We find that the district court correctly determined that the crab meat pickers were employees of Breaux and Daigle for purposes of FICA and FUTA. Though Breaux and Daigle did not control the intimate details of the pickers' work, the degree of control necessary for a particular endeavor is of necessity commensurate with the nature of that task. Picking crabs is a simple task that does not require much supervision. This court has previously determined that crab meat pickers are unskilled laborers. McLaughlin v. Seafood, Inc., 861 F.2d 450 (5th Cir. 1988), on rehg., 867 F.2d 875, 876-77 (5th Cir. 1989) (under virtually the same working conditions, crab meat pickers found to be employees for the purposes of the Fair Labor Standards Act). As the McLaughlin panel observed, the minimal skill required to efficiently pick crabs argues against a finding of independent contractor status: "[t]he workers were not specialists called in to solve a problem, but unskilled laborers who performed the essential, everyday chores of Seafood's operation." Id.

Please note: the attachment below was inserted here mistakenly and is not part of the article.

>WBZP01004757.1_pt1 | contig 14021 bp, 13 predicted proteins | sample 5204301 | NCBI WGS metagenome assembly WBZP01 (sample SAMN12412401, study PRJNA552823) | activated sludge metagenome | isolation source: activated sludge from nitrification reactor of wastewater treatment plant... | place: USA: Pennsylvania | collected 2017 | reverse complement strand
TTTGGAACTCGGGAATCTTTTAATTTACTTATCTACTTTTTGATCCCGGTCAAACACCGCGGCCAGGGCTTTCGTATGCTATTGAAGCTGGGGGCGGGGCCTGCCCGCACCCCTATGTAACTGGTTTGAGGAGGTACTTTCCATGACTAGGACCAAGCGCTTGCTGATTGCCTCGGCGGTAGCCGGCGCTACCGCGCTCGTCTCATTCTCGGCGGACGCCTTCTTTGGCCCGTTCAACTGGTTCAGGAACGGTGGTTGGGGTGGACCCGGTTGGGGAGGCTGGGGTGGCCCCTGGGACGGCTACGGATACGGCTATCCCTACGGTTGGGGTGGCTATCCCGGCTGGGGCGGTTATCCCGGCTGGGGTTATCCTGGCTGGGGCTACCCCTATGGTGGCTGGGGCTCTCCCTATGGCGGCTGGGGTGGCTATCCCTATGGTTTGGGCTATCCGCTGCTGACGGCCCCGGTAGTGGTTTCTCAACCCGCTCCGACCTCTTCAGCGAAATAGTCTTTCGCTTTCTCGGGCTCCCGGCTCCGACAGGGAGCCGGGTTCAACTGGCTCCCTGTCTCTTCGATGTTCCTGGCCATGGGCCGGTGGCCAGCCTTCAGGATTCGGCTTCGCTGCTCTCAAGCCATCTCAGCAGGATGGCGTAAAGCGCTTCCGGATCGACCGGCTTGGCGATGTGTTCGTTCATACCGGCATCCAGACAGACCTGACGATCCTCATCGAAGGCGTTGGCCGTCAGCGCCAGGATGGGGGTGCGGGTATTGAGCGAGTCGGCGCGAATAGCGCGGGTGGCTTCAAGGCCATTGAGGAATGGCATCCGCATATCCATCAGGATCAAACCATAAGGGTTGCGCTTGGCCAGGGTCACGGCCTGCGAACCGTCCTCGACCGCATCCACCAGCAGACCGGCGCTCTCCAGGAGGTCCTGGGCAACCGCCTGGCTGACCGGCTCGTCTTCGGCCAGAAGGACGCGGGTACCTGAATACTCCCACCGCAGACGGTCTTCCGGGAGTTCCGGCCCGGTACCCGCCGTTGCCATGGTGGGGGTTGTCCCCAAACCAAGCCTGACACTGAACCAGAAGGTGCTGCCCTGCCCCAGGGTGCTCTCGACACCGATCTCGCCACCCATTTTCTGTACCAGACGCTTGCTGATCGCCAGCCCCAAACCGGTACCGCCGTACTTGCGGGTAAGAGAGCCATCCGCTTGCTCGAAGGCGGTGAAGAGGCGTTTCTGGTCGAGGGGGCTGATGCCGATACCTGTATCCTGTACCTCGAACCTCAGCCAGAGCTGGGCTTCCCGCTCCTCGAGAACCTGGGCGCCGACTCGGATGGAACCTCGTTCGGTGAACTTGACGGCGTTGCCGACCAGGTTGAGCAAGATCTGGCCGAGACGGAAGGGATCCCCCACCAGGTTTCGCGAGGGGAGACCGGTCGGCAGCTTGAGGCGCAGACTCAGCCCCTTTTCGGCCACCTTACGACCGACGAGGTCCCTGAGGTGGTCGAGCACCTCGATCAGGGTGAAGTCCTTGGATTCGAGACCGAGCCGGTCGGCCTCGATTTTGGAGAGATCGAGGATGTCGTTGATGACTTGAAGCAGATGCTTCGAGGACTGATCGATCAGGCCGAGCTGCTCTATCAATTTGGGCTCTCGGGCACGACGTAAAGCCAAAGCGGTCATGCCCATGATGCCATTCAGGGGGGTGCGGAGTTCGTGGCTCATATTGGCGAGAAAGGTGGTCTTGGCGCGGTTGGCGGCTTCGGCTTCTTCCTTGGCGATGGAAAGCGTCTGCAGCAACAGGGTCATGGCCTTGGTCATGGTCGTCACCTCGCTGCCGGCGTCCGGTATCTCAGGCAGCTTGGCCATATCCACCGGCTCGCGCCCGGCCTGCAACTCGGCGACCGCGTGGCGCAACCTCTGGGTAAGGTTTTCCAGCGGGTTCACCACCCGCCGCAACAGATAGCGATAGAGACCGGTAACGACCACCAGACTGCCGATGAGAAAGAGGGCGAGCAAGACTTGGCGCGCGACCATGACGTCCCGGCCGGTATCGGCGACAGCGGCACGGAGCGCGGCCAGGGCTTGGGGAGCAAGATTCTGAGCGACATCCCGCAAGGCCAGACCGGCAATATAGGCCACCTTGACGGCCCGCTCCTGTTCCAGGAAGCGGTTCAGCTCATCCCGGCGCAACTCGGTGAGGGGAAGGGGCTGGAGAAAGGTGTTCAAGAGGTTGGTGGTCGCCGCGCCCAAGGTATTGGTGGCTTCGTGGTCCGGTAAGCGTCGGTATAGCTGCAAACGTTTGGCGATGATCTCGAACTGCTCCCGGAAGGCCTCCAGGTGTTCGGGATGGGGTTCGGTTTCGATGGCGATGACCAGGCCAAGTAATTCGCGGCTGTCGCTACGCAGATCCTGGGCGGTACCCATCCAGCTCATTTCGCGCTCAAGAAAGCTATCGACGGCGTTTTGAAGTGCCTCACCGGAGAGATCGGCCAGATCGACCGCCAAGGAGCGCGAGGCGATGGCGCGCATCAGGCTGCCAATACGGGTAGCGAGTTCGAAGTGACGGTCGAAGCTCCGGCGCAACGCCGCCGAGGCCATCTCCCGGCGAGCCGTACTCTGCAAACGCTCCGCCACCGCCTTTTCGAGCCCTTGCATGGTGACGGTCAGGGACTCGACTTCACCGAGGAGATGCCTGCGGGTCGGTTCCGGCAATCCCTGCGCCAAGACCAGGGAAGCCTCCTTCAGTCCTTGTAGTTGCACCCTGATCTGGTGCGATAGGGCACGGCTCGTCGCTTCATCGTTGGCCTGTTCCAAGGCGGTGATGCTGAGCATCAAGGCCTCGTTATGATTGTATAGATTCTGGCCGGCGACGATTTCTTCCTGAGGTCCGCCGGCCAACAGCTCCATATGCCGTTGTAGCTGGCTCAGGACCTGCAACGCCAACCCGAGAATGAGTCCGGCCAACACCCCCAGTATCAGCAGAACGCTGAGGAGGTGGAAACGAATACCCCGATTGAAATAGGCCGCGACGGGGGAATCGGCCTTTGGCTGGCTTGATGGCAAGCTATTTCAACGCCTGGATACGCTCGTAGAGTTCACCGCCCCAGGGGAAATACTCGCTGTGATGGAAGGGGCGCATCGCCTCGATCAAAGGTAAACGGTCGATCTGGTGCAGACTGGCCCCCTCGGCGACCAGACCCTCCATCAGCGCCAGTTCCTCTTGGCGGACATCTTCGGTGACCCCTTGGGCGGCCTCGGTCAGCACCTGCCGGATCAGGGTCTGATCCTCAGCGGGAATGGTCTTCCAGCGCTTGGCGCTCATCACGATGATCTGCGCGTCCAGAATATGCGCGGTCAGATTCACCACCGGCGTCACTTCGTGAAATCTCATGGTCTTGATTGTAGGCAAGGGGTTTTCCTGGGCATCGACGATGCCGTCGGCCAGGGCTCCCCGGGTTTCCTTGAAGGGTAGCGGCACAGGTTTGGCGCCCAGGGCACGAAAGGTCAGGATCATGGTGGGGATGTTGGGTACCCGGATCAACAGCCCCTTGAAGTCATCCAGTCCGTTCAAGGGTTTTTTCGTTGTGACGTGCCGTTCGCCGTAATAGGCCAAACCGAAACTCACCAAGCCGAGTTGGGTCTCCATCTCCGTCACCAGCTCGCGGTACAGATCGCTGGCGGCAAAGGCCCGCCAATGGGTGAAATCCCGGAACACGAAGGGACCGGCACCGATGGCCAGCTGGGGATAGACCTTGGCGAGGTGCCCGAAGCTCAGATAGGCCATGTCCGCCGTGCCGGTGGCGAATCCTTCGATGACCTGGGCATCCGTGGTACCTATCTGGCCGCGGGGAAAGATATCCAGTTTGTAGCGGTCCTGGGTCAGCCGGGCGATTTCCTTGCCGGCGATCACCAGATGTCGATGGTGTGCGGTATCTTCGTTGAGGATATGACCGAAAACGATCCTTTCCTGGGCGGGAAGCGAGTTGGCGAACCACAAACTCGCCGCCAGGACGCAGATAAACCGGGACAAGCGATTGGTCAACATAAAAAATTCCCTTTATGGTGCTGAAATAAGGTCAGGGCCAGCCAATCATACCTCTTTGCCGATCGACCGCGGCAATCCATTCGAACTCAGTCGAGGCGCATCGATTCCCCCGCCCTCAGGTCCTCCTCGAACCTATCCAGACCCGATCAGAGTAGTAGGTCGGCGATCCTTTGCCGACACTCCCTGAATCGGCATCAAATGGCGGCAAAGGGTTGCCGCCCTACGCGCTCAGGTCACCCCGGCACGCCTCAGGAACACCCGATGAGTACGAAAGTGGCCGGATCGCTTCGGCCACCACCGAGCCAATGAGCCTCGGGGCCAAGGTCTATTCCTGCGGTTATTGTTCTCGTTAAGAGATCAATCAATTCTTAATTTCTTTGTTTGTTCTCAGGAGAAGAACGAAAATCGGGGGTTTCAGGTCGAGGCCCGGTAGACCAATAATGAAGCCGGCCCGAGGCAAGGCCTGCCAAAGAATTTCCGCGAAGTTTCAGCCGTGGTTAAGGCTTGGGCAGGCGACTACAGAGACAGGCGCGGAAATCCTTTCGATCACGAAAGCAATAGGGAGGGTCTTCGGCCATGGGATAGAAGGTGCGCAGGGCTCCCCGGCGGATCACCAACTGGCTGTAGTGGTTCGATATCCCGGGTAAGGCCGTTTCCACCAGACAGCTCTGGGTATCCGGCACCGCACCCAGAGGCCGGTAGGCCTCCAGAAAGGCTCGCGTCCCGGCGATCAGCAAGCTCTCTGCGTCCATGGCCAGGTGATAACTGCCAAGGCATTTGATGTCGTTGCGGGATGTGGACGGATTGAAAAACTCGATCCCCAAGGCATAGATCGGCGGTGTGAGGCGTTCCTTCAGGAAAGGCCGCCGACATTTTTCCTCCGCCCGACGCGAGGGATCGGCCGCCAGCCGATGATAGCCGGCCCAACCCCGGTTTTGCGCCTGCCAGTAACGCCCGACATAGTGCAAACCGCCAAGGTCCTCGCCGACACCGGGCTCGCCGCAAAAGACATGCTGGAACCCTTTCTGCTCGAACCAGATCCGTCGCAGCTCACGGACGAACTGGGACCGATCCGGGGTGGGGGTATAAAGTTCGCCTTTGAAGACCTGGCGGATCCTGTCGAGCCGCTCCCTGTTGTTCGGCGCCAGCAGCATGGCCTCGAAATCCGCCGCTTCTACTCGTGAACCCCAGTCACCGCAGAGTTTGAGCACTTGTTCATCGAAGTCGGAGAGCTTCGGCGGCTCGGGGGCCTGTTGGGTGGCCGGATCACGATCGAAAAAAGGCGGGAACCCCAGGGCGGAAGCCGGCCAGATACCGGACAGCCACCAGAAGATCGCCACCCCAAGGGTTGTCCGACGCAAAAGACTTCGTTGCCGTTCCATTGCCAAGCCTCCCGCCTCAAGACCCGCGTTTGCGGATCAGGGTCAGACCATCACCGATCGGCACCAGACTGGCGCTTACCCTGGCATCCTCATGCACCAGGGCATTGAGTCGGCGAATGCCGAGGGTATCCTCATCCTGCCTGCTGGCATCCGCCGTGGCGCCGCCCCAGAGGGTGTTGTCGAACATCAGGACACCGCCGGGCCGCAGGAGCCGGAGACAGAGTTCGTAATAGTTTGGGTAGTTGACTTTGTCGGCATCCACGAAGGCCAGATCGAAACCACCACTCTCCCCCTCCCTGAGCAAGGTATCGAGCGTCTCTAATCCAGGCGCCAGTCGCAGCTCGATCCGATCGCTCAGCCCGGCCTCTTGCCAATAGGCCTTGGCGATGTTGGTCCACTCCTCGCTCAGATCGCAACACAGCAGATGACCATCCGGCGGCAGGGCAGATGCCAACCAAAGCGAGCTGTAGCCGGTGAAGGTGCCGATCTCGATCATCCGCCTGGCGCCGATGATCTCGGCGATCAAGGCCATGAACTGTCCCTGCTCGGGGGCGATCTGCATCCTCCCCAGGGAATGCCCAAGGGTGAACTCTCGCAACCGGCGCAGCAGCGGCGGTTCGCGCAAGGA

For instance, in Ringling Brothers-Barnum and Bailey Combined Shows v. Higgins, 189 F.2d 865, 870 (2d Cir. 1951), the court held that the district court properly found an ultimate power of direction and control on the part of circus management: "it could hardly be expected to direct the manner and means by which a human cannonball would be shot from a gun."